This discussion actually rubbed me the wrong way, a little bit. I agreed with what everyone was saying, but saddened by this finger-pointing at agri-business for why crops are grown the way they are or what is being grown. I know there are people close to politicians, with money, helping make decisions. But at the end of the day, if everyone stopped buying fast food and brought lunch to work... how quickly would we see change? If everyone stopped eating processed foods and opted for organic... how quickly would we see change? We are smarter than the marketing we are bombarded with, and we are stronger than the habits we turn to. We can't get mad at a farmer for growing food we ask to eat.

Saturday • 3:30-5:30pm • Lotus Postures and Hip Openers: A Pathway to Freedom with Maty Ezraty
Open and flexible hips are the path to all Lotus poses and many other important postures. Learn to open the hips safely with standing poses, seated poses, and supine poses—especially helpful if you have knee injuries or tight hips. Be prepared to go deep and find a satisfying sense of freedom. 
Maty Ezraty is a character. I can still hear her voice in my head. It was almost abrasive to me, at first. But her sense of humor softened her instruction. Plus, she jumped right in, it was a FULL two hours of hip openers. Yowzers! There was no time to even consider what was abrasive, because I had some hips that were going to be opened. I did not achieve Lotus, but I learned so much more about how my body should work to get there. She explained things that made my muscles relax, so I could open up. It was probably the most effective class for my body and the poses, this weekend.

Saturday • 7-8:30pm • LUNAFest Film Festival
A film festival by, for, and about women brought to you by LUNA (whole nutrition bars for women).
Each season, films tour 150+ venues and screen in fromt of 20K people across the US and Canada. 100% of LUNAFest proceeds go to nonprofit organizations—15% are donated to the Breast Cancer Fund and 85% to local community nonprofits. To date, LUNAFest has featured over 83 women filmmakers, raised over 363K for the Breast Cancer Fund and over 570K for nonprofit organizations.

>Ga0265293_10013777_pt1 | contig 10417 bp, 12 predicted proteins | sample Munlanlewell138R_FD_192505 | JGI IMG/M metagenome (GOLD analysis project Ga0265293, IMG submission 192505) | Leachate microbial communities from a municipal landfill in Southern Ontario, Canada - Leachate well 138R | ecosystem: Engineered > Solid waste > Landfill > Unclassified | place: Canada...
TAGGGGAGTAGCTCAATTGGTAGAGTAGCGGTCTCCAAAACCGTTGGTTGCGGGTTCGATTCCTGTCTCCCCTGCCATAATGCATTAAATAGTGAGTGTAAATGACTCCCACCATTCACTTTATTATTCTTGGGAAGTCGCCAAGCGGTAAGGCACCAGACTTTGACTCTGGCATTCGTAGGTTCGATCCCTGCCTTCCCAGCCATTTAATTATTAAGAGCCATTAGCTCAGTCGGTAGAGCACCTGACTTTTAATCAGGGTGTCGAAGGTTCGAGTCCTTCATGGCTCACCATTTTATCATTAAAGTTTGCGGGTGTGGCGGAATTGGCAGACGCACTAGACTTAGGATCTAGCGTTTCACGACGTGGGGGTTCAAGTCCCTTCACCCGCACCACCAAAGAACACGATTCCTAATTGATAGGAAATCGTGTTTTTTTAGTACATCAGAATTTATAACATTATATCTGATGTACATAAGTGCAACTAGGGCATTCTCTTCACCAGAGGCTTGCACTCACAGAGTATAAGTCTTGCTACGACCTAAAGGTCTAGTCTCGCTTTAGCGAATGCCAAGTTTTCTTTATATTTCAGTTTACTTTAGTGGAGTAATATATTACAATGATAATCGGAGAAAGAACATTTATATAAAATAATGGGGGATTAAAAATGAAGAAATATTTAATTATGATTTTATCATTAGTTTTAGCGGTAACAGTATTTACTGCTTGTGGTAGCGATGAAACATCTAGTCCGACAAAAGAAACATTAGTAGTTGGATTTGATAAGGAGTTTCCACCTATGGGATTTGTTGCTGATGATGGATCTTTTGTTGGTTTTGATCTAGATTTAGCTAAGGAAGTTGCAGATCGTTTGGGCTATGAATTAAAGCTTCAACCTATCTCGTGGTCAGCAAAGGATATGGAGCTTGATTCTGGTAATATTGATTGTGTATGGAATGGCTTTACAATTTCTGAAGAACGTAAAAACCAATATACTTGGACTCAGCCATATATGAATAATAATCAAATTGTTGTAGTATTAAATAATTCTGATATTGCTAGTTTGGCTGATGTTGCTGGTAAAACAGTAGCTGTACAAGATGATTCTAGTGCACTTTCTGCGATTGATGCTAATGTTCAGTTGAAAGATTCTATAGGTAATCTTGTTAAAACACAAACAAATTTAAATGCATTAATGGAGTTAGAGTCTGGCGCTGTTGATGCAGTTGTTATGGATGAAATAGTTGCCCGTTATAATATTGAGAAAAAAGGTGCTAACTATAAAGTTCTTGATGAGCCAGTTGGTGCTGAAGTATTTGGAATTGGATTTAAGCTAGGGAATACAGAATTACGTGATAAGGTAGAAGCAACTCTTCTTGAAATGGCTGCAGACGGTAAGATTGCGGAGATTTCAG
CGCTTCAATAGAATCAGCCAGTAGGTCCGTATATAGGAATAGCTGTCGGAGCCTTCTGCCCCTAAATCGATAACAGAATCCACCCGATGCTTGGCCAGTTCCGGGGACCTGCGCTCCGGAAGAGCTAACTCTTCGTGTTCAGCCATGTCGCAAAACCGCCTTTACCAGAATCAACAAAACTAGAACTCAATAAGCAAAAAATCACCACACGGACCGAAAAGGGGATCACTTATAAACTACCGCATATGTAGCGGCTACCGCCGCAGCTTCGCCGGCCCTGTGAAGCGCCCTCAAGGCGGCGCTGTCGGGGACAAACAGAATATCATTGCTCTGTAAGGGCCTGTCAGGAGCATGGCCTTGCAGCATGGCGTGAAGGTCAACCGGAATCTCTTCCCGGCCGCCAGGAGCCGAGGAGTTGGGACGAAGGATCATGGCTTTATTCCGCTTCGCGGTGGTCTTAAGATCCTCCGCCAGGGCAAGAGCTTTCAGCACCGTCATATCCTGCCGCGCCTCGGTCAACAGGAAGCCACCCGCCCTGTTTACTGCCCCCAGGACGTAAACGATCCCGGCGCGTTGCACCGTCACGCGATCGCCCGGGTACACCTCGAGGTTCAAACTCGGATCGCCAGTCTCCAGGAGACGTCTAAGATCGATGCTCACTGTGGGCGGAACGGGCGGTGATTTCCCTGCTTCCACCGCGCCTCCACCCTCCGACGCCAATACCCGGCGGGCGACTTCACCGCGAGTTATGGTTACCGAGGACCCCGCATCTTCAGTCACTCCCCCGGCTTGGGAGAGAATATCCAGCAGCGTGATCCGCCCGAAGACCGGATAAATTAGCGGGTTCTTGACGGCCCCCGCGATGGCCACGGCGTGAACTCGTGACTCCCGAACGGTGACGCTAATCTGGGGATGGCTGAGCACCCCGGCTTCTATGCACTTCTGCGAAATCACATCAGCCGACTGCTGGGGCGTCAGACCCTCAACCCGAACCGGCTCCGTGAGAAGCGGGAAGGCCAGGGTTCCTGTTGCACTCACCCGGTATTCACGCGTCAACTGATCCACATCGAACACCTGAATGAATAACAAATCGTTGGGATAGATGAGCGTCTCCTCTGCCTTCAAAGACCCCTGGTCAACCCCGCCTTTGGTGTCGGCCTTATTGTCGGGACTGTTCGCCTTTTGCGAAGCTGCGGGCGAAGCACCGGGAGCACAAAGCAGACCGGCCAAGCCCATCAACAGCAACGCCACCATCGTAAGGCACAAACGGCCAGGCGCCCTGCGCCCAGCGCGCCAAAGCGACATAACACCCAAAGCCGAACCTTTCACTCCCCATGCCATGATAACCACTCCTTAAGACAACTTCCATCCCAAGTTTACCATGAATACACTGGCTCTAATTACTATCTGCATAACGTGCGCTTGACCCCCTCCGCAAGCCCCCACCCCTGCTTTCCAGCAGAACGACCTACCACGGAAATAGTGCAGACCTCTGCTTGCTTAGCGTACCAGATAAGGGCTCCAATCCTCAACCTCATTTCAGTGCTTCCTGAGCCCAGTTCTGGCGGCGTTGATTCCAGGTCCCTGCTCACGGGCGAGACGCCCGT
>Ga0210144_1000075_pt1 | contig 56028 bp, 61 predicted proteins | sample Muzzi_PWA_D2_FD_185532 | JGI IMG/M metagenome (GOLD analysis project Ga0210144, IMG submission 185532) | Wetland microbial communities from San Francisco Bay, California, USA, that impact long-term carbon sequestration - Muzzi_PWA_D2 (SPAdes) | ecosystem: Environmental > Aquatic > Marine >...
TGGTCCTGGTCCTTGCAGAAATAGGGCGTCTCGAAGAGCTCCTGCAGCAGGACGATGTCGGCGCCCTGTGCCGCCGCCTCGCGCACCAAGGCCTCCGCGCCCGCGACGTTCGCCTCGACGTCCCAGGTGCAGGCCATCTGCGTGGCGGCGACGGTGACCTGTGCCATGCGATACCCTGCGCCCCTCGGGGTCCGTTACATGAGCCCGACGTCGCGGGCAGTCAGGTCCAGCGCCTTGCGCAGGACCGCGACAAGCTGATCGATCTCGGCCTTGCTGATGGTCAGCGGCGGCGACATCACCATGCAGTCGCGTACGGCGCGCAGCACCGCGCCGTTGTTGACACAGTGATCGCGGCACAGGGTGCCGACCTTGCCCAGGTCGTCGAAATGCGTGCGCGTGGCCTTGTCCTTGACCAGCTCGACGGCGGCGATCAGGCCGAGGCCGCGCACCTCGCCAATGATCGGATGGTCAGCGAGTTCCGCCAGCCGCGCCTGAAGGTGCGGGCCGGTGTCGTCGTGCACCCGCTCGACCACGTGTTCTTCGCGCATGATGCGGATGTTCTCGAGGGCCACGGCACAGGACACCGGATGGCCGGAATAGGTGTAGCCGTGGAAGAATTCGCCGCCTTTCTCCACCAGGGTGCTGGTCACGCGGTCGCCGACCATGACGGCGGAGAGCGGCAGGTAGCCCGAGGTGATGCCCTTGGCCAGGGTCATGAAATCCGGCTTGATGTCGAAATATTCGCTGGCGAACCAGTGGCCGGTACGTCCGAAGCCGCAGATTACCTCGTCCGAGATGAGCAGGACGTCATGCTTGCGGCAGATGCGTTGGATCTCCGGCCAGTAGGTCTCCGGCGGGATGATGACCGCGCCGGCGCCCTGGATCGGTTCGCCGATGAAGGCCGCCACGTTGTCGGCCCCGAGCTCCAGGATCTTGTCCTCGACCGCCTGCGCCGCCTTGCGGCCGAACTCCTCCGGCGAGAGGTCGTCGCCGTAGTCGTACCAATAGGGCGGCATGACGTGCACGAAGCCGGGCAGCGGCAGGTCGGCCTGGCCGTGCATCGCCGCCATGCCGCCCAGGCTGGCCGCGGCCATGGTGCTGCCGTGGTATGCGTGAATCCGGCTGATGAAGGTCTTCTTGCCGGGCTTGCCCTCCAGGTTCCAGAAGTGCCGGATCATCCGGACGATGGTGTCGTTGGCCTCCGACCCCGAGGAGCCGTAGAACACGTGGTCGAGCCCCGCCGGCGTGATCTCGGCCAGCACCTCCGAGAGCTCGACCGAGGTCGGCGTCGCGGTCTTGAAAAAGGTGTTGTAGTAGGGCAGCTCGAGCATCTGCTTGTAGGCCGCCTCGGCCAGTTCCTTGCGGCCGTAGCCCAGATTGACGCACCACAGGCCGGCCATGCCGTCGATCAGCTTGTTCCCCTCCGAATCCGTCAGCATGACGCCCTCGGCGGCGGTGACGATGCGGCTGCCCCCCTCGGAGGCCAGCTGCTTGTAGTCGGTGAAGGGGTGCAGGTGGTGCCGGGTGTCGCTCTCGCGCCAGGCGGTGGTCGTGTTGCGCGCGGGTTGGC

Yoga meets movies meets women... Uh. Anni's practice meets Anni's old job at That's Rentertainment meets herself. Sweet! To say the least, this was right up my alley. It was unfortunate that more people weren't there, but it was a big day of yoga... so understandable. I'm glad I didn't pass up the opportunity to see these shorts.

Sunday • 7-7:45am • Morning Meditation with Renee Fussner

I woke up... stiff, sore, physically tired, mentally tired. This was the perfect class to kick-start my day. Renee walked us through a few different forms of meditation. Focusing on breath, then guided, then silent meditation. I was a little worried about behaving through the silent meditation, but I think I was tired enough to only focus on one thing... and I'm really glad it was me.

Sunday • 8-10am • Ganesha: Secret Symbolisms of the Self with Manoj Chalam
The little-known text called the Ganapati Upanishad elevates the primordial form of Ganesha to symbols of consciousness. Vedanic meditation on Ganesha consists of shravana (listening), manana (contemplation, and nidhidyasana (taking a stand in consciousness) and is an intuitive way to realize the Self. Discover how these nondualistic teachings of Vedanta can add great insights into your yoga practice. 
A lot of the Indian stories go over my head... not because I don't understand the meaning behind them, that is quite beautiful, but when you're hearing the stories, you're also being taught what a lot of the words mean. Then there's always a tangent story to the meaning of the word, which is equally interesting. It's just a lot of information for one brain to take in during two hours. I wrote down as many notes as I can, but now looking through them... I have no idea what I was writing. It's ok, the more classes I take, the more this will sink in.

I learned about Shiva and Shakti and their two kids... obviously, with focus on Ganesh. I liked the duality of creator and creation... or masculine and feminine (which Aadil later pointed out in another class, doesn't mean man and woman—we have both qualities in us)... never changing (I am) and always changing (your surroundings). As always, finding the balance in ourselves and all that we do.